Healthy Cooking, Healthy Eating, Healthy Lifestyle

Those who know me will know that cooking is not my forte. To state it simply – I loathe it. For me, a meal is just something to get you through the day. Dessert, on the other hand, is something else altogether, but now that I have kids, that’s also a different story. I have to think twice before succumbing to a sugar craving because it attracts my two sugar babies who will believe that such indulgences should be a norm rather than the occasional treat.

As my other half so smugly pointed out, now that I have kids, it’s no longer okay to do a half-baked effort in the kitchen and call it dinner. I should make some attempt to get them to eat real food and learn to choose healthier options, to boot. And I agree. Really, I do! But I’m sure that most parents who cook for fussy eaters will understand when I say that it is terribly disheartening to spend hours in the kitchen cooking up what you anticipate to be a fantastic meal only to hear Aristotle’s petulant, “I don’t like it,” while Hercules spits it out then clamps his gob shut and insists he doesn’t want to eat.

I have in the past attempted to facilitate healthy eating with special recipes for Aristotle, such as the ones from sneaky chef and Annabel Karmel. Unfortunately it was to no avail. With Aristotle on a less than desirable diet, it was also too much to hope that his younger brother would not pick up his bad eating habits – although, in my defense, I must say that Hercules’ diet is still healthier and more varied than his older brother’s. Needless to say I gave up on the special recipes and decided to be grateful when they ate anything at all since I was under pressure to get them to eat. And if you missed the significance of that, let me point out that in a traditional Chinese family food is love so you can figure the rest out yourself.

Now that the boys are older and slightly more reasonable, it is time to refocus on their diet. So this is begins my effort to cook “easy, delicious, healthier” dinners for my three boys – with the emphasis on “easy”. Recently, we had “Gyu Soba” which was so well received that I have recorded the recipe in my cookbook for fussy eaters. The plan is to create a working menu of easy, delicious, and healthier dinners catered to the taste buds of my three fussy eaters so step aside Lapine and Karmel. I should add that it has been quite a challenge considering the barrage of inside jokes relating to my non-discriminate – even pariah – taste buds. Then again, my taste-testers are all fussy eaters so you can be assured that the recipes can’t be all that bad…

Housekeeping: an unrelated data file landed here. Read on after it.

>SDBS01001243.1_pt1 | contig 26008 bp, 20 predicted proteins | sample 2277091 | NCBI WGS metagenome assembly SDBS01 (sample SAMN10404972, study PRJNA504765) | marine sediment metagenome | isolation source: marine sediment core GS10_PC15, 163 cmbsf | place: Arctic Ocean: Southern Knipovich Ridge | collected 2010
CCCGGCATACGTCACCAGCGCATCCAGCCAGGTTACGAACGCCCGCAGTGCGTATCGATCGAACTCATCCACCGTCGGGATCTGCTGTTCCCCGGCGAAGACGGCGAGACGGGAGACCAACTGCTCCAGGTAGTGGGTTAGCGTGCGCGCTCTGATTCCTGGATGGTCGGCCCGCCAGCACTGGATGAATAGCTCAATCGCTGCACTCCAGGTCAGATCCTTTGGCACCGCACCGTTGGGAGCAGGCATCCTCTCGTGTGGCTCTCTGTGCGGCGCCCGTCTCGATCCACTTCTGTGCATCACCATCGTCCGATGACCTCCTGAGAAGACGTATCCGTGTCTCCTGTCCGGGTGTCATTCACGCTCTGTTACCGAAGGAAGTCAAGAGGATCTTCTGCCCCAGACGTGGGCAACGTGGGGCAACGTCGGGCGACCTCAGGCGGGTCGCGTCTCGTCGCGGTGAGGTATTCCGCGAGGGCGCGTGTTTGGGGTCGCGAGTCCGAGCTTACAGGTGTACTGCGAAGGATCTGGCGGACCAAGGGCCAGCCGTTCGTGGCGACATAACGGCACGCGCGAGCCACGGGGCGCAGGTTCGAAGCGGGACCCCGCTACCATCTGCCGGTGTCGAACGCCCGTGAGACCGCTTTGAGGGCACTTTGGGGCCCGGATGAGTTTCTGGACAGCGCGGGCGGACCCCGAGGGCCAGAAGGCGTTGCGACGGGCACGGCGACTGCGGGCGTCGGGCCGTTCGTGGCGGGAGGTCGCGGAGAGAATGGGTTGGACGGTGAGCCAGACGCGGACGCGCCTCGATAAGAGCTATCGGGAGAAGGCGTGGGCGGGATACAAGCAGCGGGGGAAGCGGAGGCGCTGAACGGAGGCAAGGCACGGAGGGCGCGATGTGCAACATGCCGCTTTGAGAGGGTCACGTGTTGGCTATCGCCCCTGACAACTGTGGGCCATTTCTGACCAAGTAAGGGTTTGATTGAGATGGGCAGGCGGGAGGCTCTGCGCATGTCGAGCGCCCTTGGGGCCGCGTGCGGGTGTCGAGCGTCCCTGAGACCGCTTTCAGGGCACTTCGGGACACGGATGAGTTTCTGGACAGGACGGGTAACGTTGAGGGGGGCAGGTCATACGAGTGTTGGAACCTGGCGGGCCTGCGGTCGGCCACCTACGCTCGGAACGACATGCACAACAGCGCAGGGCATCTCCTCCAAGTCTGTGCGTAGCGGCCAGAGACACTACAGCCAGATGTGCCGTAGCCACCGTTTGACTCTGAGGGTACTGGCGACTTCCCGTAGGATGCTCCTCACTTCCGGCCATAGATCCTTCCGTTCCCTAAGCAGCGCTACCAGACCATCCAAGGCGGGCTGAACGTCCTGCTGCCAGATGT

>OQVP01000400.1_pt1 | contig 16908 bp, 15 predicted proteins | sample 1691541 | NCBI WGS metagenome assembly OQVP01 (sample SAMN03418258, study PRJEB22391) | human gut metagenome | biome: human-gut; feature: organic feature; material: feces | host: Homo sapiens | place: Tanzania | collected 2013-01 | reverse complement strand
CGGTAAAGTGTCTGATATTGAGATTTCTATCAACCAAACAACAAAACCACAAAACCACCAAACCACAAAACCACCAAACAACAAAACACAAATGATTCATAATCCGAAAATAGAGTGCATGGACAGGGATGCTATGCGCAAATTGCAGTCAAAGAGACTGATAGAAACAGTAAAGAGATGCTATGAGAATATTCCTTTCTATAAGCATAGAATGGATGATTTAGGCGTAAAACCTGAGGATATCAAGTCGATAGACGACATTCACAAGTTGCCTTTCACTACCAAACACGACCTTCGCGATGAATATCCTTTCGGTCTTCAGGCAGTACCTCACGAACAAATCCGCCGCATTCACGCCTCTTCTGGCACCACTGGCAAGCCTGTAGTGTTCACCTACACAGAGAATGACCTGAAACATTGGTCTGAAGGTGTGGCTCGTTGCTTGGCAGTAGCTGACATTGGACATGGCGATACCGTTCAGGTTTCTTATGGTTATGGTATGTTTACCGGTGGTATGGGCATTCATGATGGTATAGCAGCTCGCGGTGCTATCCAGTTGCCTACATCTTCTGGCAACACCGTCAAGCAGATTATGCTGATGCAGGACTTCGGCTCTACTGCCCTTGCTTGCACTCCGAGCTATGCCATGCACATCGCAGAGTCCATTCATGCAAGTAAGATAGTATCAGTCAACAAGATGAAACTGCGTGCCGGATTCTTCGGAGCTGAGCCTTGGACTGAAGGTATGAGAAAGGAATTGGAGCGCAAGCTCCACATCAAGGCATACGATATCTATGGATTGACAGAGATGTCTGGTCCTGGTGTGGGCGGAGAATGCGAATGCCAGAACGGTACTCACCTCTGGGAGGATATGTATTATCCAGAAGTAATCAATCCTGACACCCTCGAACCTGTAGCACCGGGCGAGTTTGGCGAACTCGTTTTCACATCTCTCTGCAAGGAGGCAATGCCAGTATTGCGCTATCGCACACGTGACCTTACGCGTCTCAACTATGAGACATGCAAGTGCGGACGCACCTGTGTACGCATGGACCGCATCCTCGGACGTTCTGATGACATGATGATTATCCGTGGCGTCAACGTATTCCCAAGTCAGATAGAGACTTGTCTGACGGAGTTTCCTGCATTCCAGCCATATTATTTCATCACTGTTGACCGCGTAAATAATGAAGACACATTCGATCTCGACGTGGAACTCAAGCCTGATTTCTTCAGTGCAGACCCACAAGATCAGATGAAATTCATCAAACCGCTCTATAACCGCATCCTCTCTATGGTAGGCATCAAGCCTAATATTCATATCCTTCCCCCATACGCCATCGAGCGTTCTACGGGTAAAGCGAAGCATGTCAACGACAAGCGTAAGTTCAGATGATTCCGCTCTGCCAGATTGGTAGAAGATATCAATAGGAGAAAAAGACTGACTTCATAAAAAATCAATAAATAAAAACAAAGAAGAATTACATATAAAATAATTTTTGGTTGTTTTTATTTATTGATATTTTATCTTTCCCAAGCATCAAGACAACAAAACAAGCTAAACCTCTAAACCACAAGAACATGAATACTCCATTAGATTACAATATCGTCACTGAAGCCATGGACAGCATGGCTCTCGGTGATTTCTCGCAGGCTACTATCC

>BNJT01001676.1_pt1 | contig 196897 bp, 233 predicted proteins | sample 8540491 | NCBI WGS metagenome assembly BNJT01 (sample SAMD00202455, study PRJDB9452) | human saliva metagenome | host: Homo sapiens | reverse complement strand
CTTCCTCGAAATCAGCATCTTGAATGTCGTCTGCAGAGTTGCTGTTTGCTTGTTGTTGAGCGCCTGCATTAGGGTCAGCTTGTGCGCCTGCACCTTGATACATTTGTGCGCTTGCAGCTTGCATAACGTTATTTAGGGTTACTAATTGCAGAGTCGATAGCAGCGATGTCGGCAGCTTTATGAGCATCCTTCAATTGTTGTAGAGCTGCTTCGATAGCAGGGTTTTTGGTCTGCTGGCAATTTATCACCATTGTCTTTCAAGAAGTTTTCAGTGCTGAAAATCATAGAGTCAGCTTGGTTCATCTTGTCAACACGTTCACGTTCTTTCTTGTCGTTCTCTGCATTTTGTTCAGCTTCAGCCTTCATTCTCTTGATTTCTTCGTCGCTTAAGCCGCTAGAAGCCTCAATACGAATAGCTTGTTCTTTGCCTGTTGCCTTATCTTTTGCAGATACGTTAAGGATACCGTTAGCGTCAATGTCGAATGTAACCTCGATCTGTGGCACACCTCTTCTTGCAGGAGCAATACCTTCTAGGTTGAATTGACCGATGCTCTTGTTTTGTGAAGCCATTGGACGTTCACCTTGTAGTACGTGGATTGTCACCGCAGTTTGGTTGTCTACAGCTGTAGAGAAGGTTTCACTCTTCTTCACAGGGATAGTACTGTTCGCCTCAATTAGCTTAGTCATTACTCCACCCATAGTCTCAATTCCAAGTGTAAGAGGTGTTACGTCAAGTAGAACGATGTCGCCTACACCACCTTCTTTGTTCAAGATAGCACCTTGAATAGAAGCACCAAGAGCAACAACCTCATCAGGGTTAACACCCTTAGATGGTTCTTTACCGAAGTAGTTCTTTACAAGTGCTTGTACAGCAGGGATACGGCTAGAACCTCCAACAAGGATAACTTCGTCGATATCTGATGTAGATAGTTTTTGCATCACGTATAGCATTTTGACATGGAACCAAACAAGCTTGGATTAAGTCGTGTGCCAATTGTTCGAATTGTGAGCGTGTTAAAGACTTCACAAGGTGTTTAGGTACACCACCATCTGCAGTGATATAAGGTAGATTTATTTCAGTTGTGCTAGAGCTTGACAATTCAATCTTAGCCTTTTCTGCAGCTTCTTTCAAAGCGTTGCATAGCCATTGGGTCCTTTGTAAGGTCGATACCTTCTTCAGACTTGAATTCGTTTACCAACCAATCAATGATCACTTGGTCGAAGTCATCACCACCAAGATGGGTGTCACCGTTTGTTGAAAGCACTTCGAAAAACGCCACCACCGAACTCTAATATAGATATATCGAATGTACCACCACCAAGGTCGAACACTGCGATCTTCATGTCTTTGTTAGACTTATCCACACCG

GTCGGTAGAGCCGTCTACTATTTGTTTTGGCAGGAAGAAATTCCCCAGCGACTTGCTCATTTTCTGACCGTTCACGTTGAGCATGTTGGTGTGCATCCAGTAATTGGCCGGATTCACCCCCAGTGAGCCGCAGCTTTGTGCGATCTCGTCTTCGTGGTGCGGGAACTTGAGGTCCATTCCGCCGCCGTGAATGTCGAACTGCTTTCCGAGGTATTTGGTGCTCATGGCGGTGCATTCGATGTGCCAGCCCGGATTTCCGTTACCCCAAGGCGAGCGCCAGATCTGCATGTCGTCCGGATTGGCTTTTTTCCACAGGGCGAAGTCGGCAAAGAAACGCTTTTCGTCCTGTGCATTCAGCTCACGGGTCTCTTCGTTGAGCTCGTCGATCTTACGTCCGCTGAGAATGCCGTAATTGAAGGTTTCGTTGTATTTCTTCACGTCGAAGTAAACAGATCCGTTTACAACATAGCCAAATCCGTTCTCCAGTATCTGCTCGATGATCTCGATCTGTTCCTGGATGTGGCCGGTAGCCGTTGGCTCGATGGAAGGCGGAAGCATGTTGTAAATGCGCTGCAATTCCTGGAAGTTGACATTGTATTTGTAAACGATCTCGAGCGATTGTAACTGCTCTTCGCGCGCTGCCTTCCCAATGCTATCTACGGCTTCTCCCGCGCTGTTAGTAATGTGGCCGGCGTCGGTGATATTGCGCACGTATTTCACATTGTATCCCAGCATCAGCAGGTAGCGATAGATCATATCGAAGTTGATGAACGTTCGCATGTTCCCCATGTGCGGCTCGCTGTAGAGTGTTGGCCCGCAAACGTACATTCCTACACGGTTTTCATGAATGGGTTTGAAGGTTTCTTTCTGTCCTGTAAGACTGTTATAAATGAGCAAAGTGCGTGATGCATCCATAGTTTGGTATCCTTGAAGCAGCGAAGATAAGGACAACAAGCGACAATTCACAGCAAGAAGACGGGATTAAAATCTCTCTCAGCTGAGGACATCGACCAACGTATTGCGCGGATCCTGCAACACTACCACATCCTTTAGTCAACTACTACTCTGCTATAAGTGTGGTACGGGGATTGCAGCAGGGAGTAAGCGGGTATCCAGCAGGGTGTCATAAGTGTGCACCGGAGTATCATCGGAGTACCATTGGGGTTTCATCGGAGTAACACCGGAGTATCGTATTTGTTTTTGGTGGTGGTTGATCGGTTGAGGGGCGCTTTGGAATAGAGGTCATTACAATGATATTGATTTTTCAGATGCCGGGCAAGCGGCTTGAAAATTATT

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If you liked the Gyu Soba, take a look at the small selection of recipes I have already collated. They aren’t entirely healthy but they did make the taste-testers cut:

Easy Authentic Recipes for the Undomestic Goddess

Do you have fussy eaters in your household? What are. Some of your winning recipes?

Published by Shen-Li

SHEN-LI LEE is the author of “Brainchild: Secrets to Unlocking Your Child’s Potential”. She is also the founder of Figur8.net (a website on parenting, education, child development) and RightBrainChild.com (a website on Right Brain Education, cognitive development, and maximising potentials). In her spare time, she blogs on Forty, Fit & Fed, and Back to Basics.

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